Having been brought up in a Christian setting where it was considered taboo for a Christian to be actively involved in politics and later to take an opposite view, I was taken with two items on my social media feed when I arrived home this evening to do with this very subject that got me thinking along the lines: it is all well and good for Christians to get involved politically if they can do good and act according to their conscience but there are consequences operating in our present politically correct paradigm.
The first was a call: “Tell the BBC to stop bashing the DUP for being socially conservative” that wrote: “The BBC and other media have been vilifying the DUP over the past few days for believing in traditional marriage. This follows last week’s election outcome which is likely to see the Democratic Unionist Party (the largest party in Northern Ireland) give support to the minority Conservative Government. There has been a sustained attack on DUP MPs simply because they are socially conservative. Two issues are always quoted – their opposition to same-sex marriage and abortion. The BBC in particular has seemed far more interested in pursuing this than asking about the DUP’s policy on Brexit or the economy. Even if, like C4M, you are not party political, I expect you are outraged by the media’s actions. John Humphrys laughed on Monday morning when a former DUP assembly member explained they are a compassionate party. Humphrys immediately claimed that “most people” think their stance is “intolerant”, citing opposition to same-sex marriage as an example. And yesterday, the BBC reproduced a long series of satirists’ cartoons lampooning the DUP. In response to the whole controversy, Roman Catholic commentator Dr Tim Stanley (who does not support the DUP in general) defended the DUP’s right to hold religious beliefs and argued “it has become politically toxic to be a Christian”. The freedom to advocate traditional marriage in politics is under siege. Marriage supporters must speak out now and hold the BBC to account. Funded by your licence fee, the BBC is acting with massive liberal bias. It is flagrantly breaching its Royal Charter which says the first purpose of the BBC is “to provide impartial news and information” and output “championing freedom of expression””.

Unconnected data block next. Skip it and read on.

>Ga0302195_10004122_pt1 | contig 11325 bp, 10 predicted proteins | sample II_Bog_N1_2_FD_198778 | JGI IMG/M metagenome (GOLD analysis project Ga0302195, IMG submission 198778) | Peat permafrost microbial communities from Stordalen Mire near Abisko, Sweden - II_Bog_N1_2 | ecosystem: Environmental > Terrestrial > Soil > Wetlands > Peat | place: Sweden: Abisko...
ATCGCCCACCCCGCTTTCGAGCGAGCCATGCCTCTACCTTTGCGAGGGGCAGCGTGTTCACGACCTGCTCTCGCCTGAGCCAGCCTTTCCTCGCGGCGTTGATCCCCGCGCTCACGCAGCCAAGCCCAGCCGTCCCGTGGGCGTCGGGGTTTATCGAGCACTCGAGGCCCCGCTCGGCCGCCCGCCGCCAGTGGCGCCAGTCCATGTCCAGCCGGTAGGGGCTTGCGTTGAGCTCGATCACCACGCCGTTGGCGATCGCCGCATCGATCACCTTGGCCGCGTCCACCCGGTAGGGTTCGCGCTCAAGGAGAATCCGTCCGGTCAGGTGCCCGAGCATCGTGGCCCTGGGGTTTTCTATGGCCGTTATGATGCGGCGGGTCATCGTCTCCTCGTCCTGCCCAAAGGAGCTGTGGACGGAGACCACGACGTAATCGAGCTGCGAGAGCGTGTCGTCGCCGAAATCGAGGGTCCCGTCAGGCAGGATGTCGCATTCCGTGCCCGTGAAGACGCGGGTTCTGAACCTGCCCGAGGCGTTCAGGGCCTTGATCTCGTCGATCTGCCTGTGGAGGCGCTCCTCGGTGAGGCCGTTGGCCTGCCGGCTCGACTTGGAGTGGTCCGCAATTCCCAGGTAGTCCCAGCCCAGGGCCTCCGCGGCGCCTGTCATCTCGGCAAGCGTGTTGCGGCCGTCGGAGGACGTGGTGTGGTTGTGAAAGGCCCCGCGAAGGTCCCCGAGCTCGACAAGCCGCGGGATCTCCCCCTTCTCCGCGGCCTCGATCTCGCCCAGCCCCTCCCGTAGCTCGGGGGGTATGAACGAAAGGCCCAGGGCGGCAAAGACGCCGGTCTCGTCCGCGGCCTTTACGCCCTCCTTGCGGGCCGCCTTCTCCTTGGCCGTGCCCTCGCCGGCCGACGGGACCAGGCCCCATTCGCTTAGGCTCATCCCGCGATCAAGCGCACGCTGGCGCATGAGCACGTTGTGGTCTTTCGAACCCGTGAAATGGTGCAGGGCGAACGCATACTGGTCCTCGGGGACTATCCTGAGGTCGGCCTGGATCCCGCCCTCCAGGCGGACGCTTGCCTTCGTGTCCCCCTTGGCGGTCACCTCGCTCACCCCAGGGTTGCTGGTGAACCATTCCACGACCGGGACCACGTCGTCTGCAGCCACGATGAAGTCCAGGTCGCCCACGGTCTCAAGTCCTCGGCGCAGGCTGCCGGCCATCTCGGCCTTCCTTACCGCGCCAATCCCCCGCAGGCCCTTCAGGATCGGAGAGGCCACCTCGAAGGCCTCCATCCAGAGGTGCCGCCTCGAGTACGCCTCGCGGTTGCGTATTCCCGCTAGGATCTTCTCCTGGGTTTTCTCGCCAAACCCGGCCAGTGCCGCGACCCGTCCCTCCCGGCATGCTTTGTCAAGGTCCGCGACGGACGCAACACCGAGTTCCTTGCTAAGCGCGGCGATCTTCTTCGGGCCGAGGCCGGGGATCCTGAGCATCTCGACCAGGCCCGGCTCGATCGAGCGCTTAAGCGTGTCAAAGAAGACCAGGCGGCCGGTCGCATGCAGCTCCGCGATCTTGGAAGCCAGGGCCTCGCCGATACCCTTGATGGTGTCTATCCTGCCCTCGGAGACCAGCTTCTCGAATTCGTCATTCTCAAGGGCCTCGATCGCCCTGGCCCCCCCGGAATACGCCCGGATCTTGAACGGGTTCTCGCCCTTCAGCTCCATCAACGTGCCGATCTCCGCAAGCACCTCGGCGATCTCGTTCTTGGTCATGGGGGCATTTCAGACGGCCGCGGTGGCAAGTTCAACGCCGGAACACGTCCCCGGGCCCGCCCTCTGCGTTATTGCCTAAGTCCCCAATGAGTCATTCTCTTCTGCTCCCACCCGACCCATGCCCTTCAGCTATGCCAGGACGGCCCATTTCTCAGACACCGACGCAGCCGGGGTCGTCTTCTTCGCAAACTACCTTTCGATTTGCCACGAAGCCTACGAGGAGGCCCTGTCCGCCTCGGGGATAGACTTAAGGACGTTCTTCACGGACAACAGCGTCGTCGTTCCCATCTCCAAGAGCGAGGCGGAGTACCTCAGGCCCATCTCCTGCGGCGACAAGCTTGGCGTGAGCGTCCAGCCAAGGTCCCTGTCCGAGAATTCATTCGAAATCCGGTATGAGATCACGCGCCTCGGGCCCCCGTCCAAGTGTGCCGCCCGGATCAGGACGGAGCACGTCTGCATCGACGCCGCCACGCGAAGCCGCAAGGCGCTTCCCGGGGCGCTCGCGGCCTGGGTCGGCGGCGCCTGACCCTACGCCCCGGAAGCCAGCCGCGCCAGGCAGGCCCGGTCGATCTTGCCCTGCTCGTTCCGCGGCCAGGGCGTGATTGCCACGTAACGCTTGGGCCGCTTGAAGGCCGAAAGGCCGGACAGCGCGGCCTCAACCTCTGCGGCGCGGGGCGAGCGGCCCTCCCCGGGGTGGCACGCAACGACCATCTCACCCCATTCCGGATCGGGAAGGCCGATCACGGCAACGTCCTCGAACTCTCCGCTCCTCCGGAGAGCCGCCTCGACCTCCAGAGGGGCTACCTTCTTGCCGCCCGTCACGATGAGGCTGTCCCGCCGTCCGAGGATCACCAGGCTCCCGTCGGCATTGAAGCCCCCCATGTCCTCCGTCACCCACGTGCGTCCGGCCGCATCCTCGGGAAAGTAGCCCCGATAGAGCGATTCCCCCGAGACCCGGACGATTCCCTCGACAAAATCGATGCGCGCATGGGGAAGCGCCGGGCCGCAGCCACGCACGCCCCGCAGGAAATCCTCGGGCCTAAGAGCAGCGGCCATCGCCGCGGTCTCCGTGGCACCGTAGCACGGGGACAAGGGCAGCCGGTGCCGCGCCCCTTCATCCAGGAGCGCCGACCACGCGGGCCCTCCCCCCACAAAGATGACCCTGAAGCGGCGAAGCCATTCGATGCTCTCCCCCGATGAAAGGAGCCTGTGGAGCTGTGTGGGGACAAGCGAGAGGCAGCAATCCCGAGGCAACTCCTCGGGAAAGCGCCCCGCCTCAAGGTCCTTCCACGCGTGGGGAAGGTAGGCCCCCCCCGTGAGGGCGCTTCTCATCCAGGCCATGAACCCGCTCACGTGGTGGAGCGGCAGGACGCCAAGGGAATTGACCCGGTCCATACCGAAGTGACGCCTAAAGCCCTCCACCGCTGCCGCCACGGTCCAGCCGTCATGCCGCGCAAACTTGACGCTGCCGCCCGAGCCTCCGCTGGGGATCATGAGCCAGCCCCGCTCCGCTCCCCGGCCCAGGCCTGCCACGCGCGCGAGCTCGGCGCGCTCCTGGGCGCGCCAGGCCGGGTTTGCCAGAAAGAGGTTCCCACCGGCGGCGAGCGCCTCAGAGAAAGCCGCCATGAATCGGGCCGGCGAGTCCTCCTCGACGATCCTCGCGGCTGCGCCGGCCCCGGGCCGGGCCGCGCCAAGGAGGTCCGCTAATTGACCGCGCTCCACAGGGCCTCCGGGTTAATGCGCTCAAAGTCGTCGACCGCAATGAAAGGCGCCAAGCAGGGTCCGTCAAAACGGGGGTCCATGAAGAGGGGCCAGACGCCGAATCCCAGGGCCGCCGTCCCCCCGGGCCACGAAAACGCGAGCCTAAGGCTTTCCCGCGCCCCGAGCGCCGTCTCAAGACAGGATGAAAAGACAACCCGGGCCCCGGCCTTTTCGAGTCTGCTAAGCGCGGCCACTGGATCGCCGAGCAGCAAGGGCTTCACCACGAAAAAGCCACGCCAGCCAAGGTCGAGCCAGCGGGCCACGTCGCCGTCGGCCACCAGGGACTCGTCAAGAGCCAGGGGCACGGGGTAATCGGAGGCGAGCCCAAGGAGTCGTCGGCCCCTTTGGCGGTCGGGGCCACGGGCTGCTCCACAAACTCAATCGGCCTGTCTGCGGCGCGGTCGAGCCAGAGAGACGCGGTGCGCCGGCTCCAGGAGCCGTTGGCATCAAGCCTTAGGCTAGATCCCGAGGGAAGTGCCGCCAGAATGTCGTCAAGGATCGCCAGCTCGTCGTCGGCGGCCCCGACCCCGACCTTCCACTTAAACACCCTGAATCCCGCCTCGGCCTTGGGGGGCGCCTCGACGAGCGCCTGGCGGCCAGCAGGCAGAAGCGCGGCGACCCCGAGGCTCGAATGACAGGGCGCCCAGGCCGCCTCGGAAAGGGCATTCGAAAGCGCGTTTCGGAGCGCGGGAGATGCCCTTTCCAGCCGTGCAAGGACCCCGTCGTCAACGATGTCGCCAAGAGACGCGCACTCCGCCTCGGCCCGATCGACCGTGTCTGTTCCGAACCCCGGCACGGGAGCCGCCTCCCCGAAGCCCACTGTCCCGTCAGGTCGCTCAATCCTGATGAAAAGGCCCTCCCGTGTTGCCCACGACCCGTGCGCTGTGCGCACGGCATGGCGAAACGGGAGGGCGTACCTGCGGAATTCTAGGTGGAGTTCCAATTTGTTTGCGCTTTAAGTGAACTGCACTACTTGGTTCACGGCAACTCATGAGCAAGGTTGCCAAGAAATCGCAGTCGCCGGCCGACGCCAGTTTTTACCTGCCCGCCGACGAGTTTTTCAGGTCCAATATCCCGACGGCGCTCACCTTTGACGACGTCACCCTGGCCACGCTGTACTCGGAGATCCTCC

The second was “Farron quits as Lib Dem leader over clash between faith and politics”. It goes on to say “Tim Farron has said he is to step down as leader of the Liberal Democrats, less than a week after the election. In a statement, he said he was “torn between living as a faithful Christian and serving as a political leader”. He said he should have dealt “more wisely” with questions relating to his faith during the election campaign, including his views on gay sex… But he said he could no longer reconcile his strong Christian faith with his responsibilities as leader of a liberal party. “The consequences of the focus on my faith is that I have found myself torn between living as a faithful Christian and serving as a political leader,” he said. “A better, wiser person may have been able to deal with this more successfully, to remain faithful to Christ while leading a political party in the current environment. “To be a leader, particularly of a progressive liberal party in 2017 and to live as a committed Christian and to hold faithful to the Bible’s teaching has felt impossible for me.” He said he was passionate about defending the rights and liberties of people who believed differently to him, but said he had been the “subject of suspicion” because of his own beliefs. While questions about his faith were legitimate, he said they “distracted” from the party’s election campaign. During the campaign, he was asked repeatedly in media interviews to clarify his views on gay sex but did not, to begin with, answer directly. He later insisted that he did not believe it was a sin and that, while he believed political leaders should not “pontificate on theological matters”, it was right to address the subject as it had become “an issue””.
Regarding the first story, besides regretting the BBC are not as neutral as they claim, it is regrettable when good people, in this case members of the DUP, are vilified because their “Christian” views are not compatible with those who lay claim to being able to say what views are acceptable and what aren’t. In the second story, much hammered Tim Farron has decided to call it a day and another good man has been sacrificed on the altar of political correctness. All of which I will have to bring to peoples’ attention because we are in danger of further punishing those who speak truth. As for Christians being politically involved, my response is it is something between you and the one you follow – Christ. But if part of our earthly remit is to do good then political involvement can’t be ruled out. But take stock from these stories: besides good people, there are also fools and villains and they will play a significant part in our journey and will do their worst to trip us up and bring us down. It is also worth remembering that while religion may and indeed should inform our politics, the politician’s first duty is to humbly represent his/her constituents, whether they be straight or gay etc. Yet above all: as Christians we are Christ’s representatives here on earth, and we are told to be wise as serpents and harmless as doves. And whatever we do, we must maintain our integrity (and sanity).